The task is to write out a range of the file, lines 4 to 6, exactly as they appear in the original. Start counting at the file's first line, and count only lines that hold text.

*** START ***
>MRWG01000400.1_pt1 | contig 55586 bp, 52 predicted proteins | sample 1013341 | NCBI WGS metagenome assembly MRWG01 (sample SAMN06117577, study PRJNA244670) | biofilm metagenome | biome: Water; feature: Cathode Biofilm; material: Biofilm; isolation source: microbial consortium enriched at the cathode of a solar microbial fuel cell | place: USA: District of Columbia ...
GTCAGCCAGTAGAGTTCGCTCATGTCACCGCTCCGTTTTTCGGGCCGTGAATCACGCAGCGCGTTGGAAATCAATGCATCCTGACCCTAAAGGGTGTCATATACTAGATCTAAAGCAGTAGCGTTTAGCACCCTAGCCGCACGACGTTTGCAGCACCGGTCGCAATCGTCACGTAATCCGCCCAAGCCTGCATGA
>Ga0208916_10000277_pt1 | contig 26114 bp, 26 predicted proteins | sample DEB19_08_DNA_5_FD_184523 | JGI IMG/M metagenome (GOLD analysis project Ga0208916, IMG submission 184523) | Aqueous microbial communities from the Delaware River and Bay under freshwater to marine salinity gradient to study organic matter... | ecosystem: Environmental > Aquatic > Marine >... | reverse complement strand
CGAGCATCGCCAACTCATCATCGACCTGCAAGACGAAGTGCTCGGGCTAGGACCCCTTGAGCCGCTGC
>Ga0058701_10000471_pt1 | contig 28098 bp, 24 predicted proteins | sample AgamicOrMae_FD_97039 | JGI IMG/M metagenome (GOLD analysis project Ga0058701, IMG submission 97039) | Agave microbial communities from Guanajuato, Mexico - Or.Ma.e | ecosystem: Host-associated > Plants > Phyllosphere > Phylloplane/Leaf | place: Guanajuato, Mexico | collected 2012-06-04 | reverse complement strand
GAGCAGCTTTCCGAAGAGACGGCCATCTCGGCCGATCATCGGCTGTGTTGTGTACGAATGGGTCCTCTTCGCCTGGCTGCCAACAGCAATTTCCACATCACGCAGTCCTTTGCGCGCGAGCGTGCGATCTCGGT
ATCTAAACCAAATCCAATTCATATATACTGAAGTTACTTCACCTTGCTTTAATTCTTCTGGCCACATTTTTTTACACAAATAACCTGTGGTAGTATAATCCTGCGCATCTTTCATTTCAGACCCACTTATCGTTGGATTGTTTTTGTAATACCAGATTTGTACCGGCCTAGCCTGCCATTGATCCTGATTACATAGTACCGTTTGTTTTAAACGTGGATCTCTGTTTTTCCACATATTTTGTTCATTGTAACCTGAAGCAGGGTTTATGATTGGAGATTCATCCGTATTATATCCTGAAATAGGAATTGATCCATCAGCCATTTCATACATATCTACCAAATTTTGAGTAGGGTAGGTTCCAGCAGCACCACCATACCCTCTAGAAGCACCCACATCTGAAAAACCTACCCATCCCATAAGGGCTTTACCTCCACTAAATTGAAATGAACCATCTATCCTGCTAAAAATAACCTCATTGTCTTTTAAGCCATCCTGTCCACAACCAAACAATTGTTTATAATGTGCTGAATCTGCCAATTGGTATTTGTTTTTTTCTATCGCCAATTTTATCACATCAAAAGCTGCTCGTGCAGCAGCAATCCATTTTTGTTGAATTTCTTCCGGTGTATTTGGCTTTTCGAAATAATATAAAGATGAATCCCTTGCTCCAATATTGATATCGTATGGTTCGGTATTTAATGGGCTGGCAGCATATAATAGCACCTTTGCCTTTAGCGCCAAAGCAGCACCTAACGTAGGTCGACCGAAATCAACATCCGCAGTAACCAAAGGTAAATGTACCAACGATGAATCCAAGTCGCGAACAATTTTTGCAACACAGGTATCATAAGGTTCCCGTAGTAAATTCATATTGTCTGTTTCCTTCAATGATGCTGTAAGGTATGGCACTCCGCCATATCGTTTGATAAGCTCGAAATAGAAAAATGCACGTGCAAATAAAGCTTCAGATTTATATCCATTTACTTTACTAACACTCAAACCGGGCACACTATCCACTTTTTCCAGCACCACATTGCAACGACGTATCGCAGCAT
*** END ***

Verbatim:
CGAGCATCGCCAACTCATCATCGACCTGCAAGACGAAGTGCTCGGGCTAGGACCCCTTGAGCCGCTGC
>Ga0058701_10000471_pt1 | contig 28098 bp, 24 predicted proteins | sample AgamicOrMae_FD_97039 | JGI IMG/M metagenome (GOLD analysis project Ga0058701, IMG submission 97039) | Agave microbial communities from Guanajuato, Mexico - Or.Ma.e | ecosystem: Host-associated > Plants > Phyllosphere > Phylloplane/Leaf | place: Guanajuato, Mexico | collected 2012-06-04 | reverse complement strand
GAGCAGCTTTCCGAAGAGACGGCCATCTCGGCCGATCATCGGCTGTGTTGTGTACGAATGGGTCCTCTTCGCCTGGCTGCCAACAGCAATTTCCACATCACGCAGTCCTTTGCGCGCGAGCGTGCGATCTCGGT